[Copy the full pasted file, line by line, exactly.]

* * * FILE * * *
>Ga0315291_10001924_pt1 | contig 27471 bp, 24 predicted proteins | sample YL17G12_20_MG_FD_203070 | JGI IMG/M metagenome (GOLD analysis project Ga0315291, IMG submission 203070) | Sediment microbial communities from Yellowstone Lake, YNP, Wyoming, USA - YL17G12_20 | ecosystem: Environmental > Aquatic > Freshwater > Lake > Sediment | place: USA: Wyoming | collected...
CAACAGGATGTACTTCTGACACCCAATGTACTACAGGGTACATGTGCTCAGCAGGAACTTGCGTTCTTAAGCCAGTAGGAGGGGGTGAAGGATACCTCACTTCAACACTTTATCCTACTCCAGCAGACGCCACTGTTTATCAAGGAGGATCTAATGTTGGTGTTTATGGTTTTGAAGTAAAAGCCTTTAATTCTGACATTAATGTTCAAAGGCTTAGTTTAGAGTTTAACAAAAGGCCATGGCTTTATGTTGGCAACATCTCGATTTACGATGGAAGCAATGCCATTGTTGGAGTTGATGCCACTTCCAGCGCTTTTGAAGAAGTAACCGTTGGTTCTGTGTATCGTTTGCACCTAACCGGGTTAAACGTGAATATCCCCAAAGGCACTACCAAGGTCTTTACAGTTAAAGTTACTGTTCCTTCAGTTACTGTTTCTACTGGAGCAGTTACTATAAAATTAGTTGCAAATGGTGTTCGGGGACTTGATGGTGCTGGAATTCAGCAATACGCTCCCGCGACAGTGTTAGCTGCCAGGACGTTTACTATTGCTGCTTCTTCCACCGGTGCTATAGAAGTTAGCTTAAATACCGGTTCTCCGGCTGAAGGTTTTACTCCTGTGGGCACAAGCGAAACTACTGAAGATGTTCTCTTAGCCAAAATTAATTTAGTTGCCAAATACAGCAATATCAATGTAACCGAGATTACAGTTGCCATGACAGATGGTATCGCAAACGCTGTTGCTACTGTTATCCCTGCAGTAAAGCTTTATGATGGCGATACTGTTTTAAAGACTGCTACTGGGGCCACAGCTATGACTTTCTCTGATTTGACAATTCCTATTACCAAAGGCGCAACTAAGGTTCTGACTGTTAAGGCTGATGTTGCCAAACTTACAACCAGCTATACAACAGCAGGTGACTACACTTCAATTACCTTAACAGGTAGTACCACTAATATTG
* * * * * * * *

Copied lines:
>Ga0315291_10001924_pt1 | contig 27471 bp, 24 predicted proteins | sample YL17G12_20_MG_FD_203070 | JGI IMG/M metagenome (GOLD analysis project Ga0315291, IMG submission 203070) | Sediment microbial communities from Yellowstone Lake, YNP, Wyoming, USA - YL17G12_20 | ecosystem: Environmental > Aquatic > Freshwater > Lake > Sediment | place: USA: Wyoming | collected...
CAACAGGATGTACTTCTGACACCCAATGTACTACAGGGTACATGTGCTCAGCAGGAACTTGCGTTCTTAAGCCAGTAGGAGGGGGTGAAGGATACCTCACTTCAACACTTTATCCTACTCCAGCAGACGCCACTGTTTATCAAGGAGGATCTAATGTTGGTGTTTATGGTTTTGAAGTAAAAGCCTTTAATTCTGACATTAATGTTCAAAGGCTTAGTTTAGAGTTTAACAAAAGGCCATGGCTTTATGTTGGCAACATCTCGATTTACGATGGAAGCAATGCCATTGTTGGAGTTGATGCCACTTCCAGCGCTTTTGAAGAAGTAACCGTTGGTTCTGTGTATCGTTTGCACCTAACCGGGTTAAACGTGAATATCCCCAAAGGCACTACCAAGGTCTTTACAGTTAAAGTTACTGTTCCTTCAGTTACTGTTTCTACTGGAGCAGTTACTATAAAATTAGTTGCAAATGGTGTTCGGGGACTTGATGGTGCTGGAATTCAGCAATACGCTCCCGCGACAGTGTTAGCTGCCAGGACGTTTACTATTGCTGCTTCTTCCACCGGTGCTATAGAAGTTAGCTTAAATACCGGTTCTCCGGCTGAAGGTTTTACTCCTGTGGGCACAAGCGAAACTACTGAAGATGTTCTCTTAGCCAAAATTAATTTAGTTGCCAAATACAGCAATATCAATGTAACCGAGATTACAGTTGCCATGACAGATGGTATCGCAAACGCTGTTGCTACTGTTATCCCTGCAGTAAAGCTTTATGATGGCGATACTGTTTTAAAGACTGCTACTGGGGCCACAGCTATGACTTTCTCTGATTTGACAATTCCTATTACCAAAGGCGCAACTAAGGTTCTGACTGTTAAGGCTGATGTTGCCAAACTTACAACCAGCTATACAACAGCAGGTGACTACACTTCAATTACCTTAACAGGTAGTACCACTAATATTG